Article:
## Cybedeck CD2
**Electrical engineering / Hardware**
In most cases, a keyboard consists of several main
components. These include the push buttons with the
circuit board on the one hand and the microcontroller
and the connection cable on the other. Since we have so
far only created one board with the pushbuttons, in the
next steps we have to ensure that the keyboard is also
recognized as such by a computer or software and that
we can send data. For this we will use an
which enables us to develop fast
results in simple and small steps.
We will also not immediately create a working keyboard
controller, but build an Arduino copy to adapt it to our
project. In the first step we will let a light-emitting
diode flash, which is like a
of electrical engineering. This way we can be sure that
everything works so far and that hardware and software
will run smoothly. It is cumbersome to build a complex
circuit and then find out that it does not work. If we fix
errors in a basic circuit, we can concentrate better on the
important sources of errors later.
The research took place mainly on the Internet, as this
is a [do-it-yourself](https://en.wikipedia.org/wiki/Do_it_yourself)
topic and is therefore more up-to-date. The main focus was
on the large online video service provider, which is used
by a large scene of hobby craftsmen, hackers and developers.
There one could collect most of the information, compare
videos with each other and choose especially according to the
requirements. There were also other sources, but they were
not up to date or incorrect in terms of the technical
+ ATMEGA328P microcontroller
+ USB to TTL Converter
+ 100nF ceramic capacitor (104 overprint)
+ 16MHz crystal oscillator
+ 20pF ceramic capacitor
+ prototype cable
+ USB extension cable
All materials were ordered and delivered online by wholesalers.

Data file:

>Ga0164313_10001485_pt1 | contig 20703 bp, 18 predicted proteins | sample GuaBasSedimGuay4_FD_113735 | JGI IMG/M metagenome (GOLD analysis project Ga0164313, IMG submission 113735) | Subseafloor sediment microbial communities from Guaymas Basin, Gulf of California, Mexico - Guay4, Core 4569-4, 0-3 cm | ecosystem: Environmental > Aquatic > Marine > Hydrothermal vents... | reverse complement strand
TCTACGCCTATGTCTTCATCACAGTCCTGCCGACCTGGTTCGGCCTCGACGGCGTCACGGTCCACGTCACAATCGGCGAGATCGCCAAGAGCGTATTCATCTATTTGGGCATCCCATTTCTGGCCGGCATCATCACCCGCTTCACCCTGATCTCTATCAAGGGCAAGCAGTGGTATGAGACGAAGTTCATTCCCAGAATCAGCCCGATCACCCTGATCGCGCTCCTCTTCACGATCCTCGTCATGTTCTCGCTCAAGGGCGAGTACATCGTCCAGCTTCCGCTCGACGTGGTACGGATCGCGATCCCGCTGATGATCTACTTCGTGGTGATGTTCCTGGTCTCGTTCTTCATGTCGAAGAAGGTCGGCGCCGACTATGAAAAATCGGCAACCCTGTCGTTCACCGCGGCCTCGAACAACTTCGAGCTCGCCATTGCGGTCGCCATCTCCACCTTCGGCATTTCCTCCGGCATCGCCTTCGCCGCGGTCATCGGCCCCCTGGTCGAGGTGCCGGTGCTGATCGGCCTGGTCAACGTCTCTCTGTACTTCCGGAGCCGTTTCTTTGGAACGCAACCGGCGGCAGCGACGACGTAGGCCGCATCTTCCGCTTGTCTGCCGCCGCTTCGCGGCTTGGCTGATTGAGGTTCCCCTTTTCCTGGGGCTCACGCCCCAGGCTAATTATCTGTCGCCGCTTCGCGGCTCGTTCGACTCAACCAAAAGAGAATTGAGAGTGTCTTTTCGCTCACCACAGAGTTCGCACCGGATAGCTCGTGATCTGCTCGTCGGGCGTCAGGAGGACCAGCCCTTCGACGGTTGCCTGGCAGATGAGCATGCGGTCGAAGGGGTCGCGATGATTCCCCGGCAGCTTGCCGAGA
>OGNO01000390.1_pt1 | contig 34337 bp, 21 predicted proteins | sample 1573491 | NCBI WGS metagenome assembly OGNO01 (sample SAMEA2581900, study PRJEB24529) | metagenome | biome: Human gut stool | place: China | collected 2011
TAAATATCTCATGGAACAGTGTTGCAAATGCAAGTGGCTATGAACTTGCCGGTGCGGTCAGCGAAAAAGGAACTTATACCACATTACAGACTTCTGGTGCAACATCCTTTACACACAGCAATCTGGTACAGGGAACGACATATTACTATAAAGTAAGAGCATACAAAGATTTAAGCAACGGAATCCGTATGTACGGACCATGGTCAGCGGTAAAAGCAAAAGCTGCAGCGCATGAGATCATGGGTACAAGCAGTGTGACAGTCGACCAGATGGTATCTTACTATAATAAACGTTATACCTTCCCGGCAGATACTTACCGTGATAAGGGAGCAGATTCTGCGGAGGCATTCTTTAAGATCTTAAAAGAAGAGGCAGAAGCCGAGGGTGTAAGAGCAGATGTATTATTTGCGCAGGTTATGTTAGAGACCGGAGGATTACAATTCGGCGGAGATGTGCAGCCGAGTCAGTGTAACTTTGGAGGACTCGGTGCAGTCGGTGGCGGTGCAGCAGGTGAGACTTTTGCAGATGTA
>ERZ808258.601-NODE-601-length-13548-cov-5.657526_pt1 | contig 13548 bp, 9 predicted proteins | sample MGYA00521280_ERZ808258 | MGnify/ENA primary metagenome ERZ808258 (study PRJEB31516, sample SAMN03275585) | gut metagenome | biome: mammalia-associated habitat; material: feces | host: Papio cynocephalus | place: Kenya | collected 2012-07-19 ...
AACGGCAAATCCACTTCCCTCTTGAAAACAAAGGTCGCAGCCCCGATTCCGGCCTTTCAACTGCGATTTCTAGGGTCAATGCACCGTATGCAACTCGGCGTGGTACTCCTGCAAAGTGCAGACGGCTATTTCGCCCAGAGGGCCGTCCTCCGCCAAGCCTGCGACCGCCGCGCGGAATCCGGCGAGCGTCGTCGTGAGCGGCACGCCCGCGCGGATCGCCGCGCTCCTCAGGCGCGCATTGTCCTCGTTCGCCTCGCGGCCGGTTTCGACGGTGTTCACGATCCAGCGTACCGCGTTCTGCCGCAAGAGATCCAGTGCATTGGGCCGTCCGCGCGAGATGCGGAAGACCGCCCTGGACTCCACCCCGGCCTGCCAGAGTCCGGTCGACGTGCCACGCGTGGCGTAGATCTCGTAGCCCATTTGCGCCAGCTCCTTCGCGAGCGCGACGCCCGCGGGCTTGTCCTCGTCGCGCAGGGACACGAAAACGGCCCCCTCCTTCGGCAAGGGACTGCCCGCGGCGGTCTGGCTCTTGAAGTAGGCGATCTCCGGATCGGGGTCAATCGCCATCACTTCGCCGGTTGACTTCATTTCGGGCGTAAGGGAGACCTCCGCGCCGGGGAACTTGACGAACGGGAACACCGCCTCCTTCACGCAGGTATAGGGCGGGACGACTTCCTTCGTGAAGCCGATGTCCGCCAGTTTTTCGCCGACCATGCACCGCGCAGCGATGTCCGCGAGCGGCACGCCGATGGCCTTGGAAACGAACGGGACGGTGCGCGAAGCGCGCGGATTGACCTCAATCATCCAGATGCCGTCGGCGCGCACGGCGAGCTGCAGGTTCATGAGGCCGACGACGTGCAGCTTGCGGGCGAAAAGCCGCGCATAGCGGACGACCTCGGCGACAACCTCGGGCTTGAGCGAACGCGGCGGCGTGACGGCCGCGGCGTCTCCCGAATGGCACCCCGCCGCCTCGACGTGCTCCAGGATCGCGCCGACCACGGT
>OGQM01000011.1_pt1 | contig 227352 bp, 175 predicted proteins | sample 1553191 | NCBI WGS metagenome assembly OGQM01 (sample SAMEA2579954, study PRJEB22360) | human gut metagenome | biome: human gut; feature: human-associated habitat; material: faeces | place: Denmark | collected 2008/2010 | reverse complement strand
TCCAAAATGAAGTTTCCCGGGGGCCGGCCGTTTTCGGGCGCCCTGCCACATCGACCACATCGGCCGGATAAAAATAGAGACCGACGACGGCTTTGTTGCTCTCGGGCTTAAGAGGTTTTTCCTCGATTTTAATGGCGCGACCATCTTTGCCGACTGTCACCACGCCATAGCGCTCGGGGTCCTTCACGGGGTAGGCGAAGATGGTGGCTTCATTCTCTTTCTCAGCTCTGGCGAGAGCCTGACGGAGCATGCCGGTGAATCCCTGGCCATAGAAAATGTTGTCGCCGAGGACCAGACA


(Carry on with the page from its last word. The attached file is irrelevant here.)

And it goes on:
The delivery time of the material was not included in the
time planning, since this can extend over months. You should
always have a sufficient amount of material at home, otherwise
projects can be very much delayed. I already mentioned this in
the other documentation. I ordered the
[Arduino microcontroller](http://www.instructables.com/id/How-to-Burn-the-Arduino-BootLoader-on-to-a-AtMega3/) with the
from a major online mail order company. There
are different models, so you can look around among a large number
The LED with the soldered resistor saves us a lot
of time when working with the pin board. Since the two
components are very often used in electrical engineering,
one can prepare oneself and pre-solder some. A 220 Ohm resistor
is soldered to the
[(anode(+)) long leg)](https://learn.sparkfun.com/tutorials/polarity/diode-and-led-polarity).
The main component of our keyboard controller is
the Atmega328P microcontroller. This has tillers,
which are arranged one after the other from 1 to 28.
Pin 1 starts on the side with the small triangle printed
on it and the bulge, which looks like a semicircle.
They are arranged counterclockwise. As you can see on
the following pictures, our microcontroller is arranged
so that pin 1 is on the left side in front of us. In
the further work process the direction changes and this
should be taken into account if you want to avoid errors
in its construction.
PIN Number | PIN Name | Function | Arduino Function
1 |PC6 |(PCINT/RESET) |Reset
2 |PD0 |(PCINT16/RXD) |Digital Pin 0 (RX)
3 |PD1 |(PCINT17/TXD) |Digital Pin 1 (TX)
4 |PD2 |(PCINT18/INT0) |Digital Pin 2
5 |PD3 |(PCINT19/OC2BINT1) |Digital Pin 3 (PWM)
6 |PD4 |(PCINT20/XCK/T0) |Digital Pin 4
7 |VCC |- |VCC
8 |GND |- |GND
9 |PB6 |(PCINT6/XTAL1/TOSC1)|Crystal
10 |PB7 |(PCINT7/XTAL2/TOSC2)|Crystal
11 |PD5 |(PCINT21/OC0B/T1) |Digital Pin 5 (PWM)
12 |PD6 |(PCINT22/OC0A/AIN0) |Digital Pin 6 (PWM)
13 |PD7 |(PCINT23/AIN1) |Digital Pin 7
14 |PB0 |(PCINT0/CLKO/ICP1) |Digital Pin 8
15 |PB1 |(PCINT1/OC1A) |Digital Pin 9 (PWM)